If your architecture marketing and BD teams aren’t working together, you’re not going to achieve your goals. Worse, you can completely turn off prospective clients.
Here’s an example. An architectural firm’s business development plan includes expanding into a new geographic market. The marketing team, operating separately from the BD team, knows nothing about the expansion and doesn’t cover it in their strategies for the year. They also publish printed assets and digital ads that state the geographic area served – without the expansion.
The end result? Internally, the marketing team thinks they’re doing a great job while the BD team views this as a complete failure. Externally, it’s difficult for the firm to gain any new projects in the expansion area and potential clients question how committed the firm really is to this new service area.
If a structure is built with shoddy materials, it will crumble under pressure. The same principle applies to your architecture firm’s website. If the quality of traffic to your website is lacking, it can create a problem for growing your firm.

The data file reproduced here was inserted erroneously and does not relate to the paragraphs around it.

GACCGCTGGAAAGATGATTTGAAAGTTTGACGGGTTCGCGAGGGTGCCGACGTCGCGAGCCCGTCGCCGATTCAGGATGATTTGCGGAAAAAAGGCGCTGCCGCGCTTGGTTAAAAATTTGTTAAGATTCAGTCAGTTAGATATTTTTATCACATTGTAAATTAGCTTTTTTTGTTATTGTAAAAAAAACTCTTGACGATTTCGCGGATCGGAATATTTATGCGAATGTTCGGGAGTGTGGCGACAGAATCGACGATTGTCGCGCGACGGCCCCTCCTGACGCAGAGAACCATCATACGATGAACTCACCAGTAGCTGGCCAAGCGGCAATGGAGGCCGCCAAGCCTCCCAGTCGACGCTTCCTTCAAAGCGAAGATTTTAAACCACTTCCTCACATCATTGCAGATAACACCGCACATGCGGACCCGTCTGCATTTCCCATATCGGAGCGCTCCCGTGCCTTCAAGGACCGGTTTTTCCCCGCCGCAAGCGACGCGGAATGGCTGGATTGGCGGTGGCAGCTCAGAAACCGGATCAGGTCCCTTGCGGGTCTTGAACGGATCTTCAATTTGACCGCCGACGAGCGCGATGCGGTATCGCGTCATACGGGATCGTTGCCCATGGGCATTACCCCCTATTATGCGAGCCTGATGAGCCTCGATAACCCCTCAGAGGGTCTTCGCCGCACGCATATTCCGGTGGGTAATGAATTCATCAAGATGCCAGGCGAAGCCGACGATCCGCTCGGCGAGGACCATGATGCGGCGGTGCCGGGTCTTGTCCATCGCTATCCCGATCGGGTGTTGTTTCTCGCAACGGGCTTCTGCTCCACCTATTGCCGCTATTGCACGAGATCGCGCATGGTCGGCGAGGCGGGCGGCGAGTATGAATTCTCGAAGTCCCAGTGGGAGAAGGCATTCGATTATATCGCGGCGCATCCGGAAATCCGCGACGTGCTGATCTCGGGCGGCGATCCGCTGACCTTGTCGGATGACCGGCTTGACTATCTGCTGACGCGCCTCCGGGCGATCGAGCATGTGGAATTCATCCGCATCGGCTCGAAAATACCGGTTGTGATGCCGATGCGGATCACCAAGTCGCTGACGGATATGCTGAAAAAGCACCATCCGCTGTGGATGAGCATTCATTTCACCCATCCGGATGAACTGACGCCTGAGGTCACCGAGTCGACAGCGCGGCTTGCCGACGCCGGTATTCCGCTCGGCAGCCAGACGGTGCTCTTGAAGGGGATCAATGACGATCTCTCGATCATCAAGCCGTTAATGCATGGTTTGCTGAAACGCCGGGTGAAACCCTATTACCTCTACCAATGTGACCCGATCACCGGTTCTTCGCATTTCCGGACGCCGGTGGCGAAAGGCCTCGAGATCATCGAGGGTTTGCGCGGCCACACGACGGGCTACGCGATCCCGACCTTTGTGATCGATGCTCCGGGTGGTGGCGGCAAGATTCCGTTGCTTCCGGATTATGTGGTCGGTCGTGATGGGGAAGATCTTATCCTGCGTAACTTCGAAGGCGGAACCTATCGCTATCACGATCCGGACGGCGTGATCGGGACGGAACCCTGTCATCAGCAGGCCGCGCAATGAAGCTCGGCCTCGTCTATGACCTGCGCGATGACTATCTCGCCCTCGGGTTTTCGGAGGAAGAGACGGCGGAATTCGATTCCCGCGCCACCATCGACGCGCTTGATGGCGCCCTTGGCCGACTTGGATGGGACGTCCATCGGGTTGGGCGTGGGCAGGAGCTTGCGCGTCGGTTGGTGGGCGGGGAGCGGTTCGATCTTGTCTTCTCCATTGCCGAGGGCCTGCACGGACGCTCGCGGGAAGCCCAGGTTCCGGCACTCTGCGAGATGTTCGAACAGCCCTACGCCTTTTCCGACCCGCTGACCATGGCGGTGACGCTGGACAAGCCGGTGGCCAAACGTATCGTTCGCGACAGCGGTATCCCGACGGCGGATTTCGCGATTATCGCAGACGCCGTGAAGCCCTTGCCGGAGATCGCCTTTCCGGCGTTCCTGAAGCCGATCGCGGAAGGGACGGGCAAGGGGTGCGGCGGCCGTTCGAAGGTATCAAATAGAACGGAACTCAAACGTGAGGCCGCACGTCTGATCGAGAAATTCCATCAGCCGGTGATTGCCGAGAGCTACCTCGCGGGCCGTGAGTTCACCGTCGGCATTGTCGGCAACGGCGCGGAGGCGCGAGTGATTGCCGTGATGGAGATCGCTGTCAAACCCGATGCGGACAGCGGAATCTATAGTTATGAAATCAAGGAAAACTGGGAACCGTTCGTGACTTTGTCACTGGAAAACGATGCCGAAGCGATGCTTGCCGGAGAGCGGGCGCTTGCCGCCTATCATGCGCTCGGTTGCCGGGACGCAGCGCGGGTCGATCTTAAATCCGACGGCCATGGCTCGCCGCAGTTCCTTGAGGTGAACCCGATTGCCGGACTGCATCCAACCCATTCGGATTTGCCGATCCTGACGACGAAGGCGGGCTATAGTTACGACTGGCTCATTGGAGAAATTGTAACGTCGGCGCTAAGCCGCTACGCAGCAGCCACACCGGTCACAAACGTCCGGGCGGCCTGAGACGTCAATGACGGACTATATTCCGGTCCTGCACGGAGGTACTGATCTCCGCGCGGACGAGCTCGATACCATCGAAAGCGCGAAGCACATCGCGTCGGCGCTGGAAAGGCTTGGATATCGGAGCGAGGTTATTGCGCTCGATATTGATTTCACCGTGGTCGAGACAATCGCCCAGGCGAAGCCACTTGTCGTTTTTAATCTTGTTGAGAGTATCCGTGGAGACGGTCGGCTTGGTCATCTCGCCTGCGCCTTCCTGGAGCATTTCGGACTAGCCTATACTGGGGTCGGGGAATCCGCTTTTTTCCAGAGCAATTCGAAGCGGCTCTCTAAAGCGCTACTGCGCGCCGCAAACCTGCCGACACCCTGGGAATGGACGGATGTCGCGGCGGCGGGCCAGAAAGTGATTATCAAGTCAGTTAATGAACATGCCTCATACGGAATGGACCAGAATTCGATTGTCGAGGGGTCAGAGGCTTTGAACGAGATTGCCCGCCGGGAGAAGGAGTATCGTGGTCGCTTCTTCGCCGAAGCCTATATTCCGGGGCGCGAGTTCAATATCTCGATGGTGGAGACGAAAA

He wasn’t talking about websites, but Louis Sullivan’s articulation of the principle that “form ever follows function” applies just the same. Too many architecture firm websites ignore this, though, and create sites that are not findable or usable by website visitors. They achieve the form the firm envisioned, but at a price of lower or non-existent search rankings, fewer visits, and lower-quality traffic.
The first step in improving the quality of traffic to your website is to determine what “quality” means in terms of web visitors. Generally speaking, there are three main metrics used to measure visitor quality: average visit duration, pageviews per visit, and direct or indirect inquiries from visitors.
If your architecture firm’s website has an average visit of less than two minutes, fewer than two pages visited and there aren’t direct (or indirect) inquiries coming through your website, these are all signs that the quality of traffic could be improved. These stats indicate that visitors arrive on your site but don’t stay long enough to actually learn more about what you offer or contact you.
Depending on the architectural services your firm offers, these metrics may be weighted differently. For example, if your ideal client takes 6-8 months to make the decision to contact you (not hire you, just contact you), there may not be as many inquiries coming through your website as a firm whose client base makes decisions much faster.